Stage Two: The Challenged Thinker (we become aware of problems in our thinking)
Stage Three: The Beginning Thinker (we try to improve but without regular practice)
Stage Four: The Practicing Thinker (we recognize the necessity of regular practice)
Stage Five: The Advanced Thinker (we advance in accordance with our practice)
Stage Six: The Master Thinker (skilled & insightful thinking become second nature to us)

We develop through these stages if we:

   1) accept the fact that there are serious problems in our thinking (accepting the challenge to our thinking) and
2) begin regular practice.

In this article, we will explain 9 strategies that any motivated person can use to develop as a thinker. As we explain the strategy, we will describe it as if we were talking directly to such a person. Further details to our descriptions may need to be added for those who know little about critical thinking. Here are the 9:

   1. Use “Wasted” Time.
2. A Problem A Day.
3. Internalize Intellectual Standards.
4. Keep An Intellectual Journal.
5. Reshape Your Character.
6. Deal with Your Ego.
7. Redefine the Way You See Things.
8. Get in touch with your emotions.
9. Analyze group influences on your life.

http://www.criticalthinking.org/pages/critical-thinking-in-everyday-life-9-strategies/512

My dearest Shosh and Jaialai:

If writing is clear thinking put to paper, then we must work on your ability to think clearly and critically.  As with most things in life, critical thinking is a skill … something that you can learn and over which you can gain expertise.

Shosh, you may not remember, but when you were a three or four, you scared my staff (Ms. T and Mr. D) because of how smart you were.  When they asked you questions, you’d answer clearly and methodically.  You’d scare them with statements like, “There are five reasons why I like ….  First, ….  Second, ….  Third, ….”

That’s critical thinking.  It is clear, rational, and driven by evidence.

I hope you boys have continued to practice what I have taught and modeled.  Be skeptical.  Question assumptions and conventional wisdom.  Based on what evidence does someone make an assertion?  What was omitted in the analysis?  Who said what?  Why would he/she say it?  What does he/she have to gain?

Be brutally honest in your analysis.  You may have to soften the analysis when you deliver it to others, but be objective and clear minded when you do the analysis.  When it comes to the delivery of the message, think critically about how best to deliver it to maximize the objective.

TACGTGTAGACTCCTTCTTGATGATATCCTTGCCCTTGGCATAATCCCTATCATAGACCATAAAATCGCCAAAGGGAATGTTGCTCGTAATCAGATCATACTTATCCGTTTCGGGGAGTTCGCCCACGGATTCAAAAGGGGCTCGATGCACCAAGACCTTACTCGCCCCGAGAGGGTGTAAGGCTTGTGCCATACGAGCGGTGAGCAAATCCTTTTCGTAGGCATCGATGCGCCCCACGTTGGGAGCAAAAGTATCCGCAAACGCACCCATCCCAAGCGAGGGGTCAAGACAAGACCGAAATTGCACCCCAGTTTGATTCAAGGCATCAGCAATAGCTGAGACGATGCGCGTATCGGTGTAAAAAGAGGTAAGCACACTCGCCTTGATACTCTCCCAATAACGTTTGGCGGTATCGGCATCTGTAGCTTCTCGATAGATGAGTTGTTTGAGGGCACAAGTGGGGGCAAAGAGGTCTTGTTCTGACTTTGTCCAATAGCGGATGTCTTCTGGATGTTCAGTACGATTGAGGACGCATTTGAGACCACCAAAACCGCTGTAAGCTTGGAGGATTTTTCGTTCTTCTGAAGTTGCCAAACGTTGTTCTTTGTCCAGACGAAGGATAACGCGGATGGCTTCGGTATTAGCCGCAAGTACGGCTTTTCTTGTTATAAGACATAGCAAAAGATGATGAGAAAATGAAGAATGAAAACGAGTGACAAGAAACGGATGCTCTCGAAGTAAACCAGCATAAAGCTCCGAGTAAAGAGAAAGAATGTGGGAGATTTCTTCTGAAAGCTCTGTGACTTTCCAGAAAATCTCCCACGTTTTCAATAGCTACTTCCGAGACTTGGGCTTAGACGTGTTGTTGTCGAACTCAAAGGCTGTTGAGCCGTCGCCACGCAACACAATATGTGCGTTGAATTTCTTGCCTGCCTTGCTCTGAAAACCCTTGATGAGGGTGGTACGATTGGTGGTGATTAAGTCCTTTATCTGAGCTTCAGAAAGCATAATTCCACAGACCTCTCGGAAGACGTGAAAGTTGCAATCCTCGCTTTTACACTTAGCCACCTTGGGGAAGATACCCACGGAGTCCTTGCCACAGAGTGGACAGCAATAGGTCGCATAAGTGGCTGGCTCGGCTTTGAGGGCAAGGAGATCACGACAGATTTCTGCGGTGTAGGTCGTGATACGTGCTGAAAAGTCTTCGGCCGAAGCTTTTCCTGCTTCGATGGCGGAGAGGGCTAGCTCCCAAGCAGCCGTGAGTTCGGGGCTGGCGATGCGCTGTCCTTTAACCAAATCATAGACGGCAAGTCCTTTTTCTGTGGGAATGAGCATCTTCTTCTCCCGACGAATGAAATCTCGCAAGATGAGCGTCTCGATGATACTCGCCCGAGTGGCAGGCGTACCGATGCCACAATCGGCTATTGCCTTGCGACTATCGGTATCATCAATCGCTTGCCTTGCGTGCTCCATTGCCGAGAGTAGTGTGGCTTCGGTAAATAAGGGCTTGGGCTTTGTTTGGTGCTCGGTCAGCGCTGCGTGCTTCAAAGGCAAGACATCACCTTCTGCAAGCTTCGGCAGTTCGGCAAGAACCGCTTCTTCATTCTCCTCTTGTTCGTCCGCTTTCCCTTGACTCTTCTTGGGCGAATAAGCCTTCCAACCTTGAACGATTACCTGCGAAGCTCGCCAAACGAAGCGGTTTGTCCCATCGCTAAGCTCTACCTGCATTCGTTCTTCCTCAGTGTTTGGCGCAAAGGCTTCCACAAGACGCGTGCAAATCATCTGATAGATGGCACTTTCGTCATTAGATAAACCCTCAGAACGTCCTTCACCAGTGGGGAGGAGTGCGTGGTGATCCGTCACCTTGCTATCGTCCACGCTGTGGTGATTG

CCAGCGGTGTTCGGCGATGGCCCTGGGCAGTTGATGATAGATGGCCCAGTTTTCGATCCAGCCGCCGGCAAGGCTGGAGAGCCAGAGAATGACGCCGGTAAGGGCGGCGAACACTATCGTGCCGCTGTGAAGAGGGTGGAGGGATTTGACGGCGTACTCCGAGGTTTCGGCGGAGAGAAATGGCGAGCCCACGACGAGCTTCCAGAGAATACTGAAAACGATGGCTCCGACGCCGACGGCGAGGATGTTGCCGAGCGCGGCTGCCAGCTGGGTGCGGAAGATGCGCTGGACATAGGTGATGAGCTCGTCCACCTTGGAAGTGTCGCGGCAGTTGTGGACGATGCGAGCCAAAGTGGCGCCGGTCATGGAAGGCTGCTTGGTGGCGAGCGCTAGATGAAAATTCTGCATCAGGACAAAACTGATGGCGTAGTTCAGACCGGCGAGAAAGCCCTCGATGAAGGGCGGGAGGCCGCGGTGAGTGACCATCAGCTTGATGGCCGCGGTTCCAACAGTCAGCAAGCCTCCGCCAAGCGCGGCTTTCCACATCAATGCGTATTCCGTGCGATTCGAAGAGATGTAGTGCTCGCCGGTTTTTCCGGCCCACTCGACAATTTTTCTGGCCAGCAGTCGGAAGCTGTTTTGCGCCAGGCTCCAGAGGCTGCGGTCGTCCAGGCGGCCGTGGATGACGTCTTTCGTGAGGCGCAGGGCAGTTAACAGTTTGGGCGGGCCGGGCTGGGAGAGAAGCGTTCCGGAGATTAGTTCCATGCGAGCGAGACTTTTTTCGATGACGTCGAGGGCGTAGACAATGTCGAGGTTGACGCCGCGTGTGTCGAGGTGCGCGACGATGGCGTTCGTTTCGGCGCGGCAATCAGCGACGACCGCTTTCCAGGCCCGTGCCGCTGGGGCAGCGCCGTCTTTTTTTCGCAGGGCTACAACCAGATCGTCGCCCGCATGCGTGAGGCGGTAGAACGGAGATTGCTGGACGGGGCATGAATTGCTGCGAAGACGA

Good writing and critical thinking are not accidental.  Practice.  You, and others, will find value in those skills for the rest of your life.

Live well.  As Socrates once said, “An unexamined life is not worth living.”

All my love, always,

Dad

4 years, 5 months, and 21 days. Strive to be good writers.

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Writing is talking to someone else on paper.  Anyone who can think clearly can write clearly, about any subject at all.

On Writing Well, William Zinsser (2001).

My dearest Shosh and Jaialai:

“Time and tide wait for no man.”  Chaucer.  If only time were more kind and not so cruel, he would have made every day with you last an eternity, and every day without you a mere second.  Unfortunately, time flies regardless of your presence and I can but helplessly count the moments I’ve missed.

Live well, my sons.  Live a life for which you’d be proud to recount in your old age.

Keep a journal if you’ve not been doing so.  It memorializes the moments I’ve missed, but also helps you write better.  In addition, writing is therapeutic.  It is for me.

Writing is also critical to your future success.  Good writers excel in school and in life.  I used to require a writing test to narrow down the list of candidates I choose to interview.  Regardless of the strength of their resumes, if an applicant wrote poorly, I wouldn’t bother to even interview him or her.

Just write. At first, don’t worry whether you are writing well.  The trick is to edit and rewrite.  As John Irving once said, “More than a half, maybe as much as two-thirds of my life as a writer is rewriting.”  So, don’t give yourself excuses for not writing by trying to find the best ways to express yourself.  Just write.  Then, edit and rewrite until what you wrote expresses exactly what you wish.

All my love, always,

Dad

 

4 years, 5 months, and 15 days. Be bored. Let your mind wander. It helps you grow.

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The academic, who has previously studied the impact of television and videos on children’s writing, said: “When children have nothing to do now, they immediately switch on the TV, the computer, the phone or some kind of screen. The time they spend on these things has increased.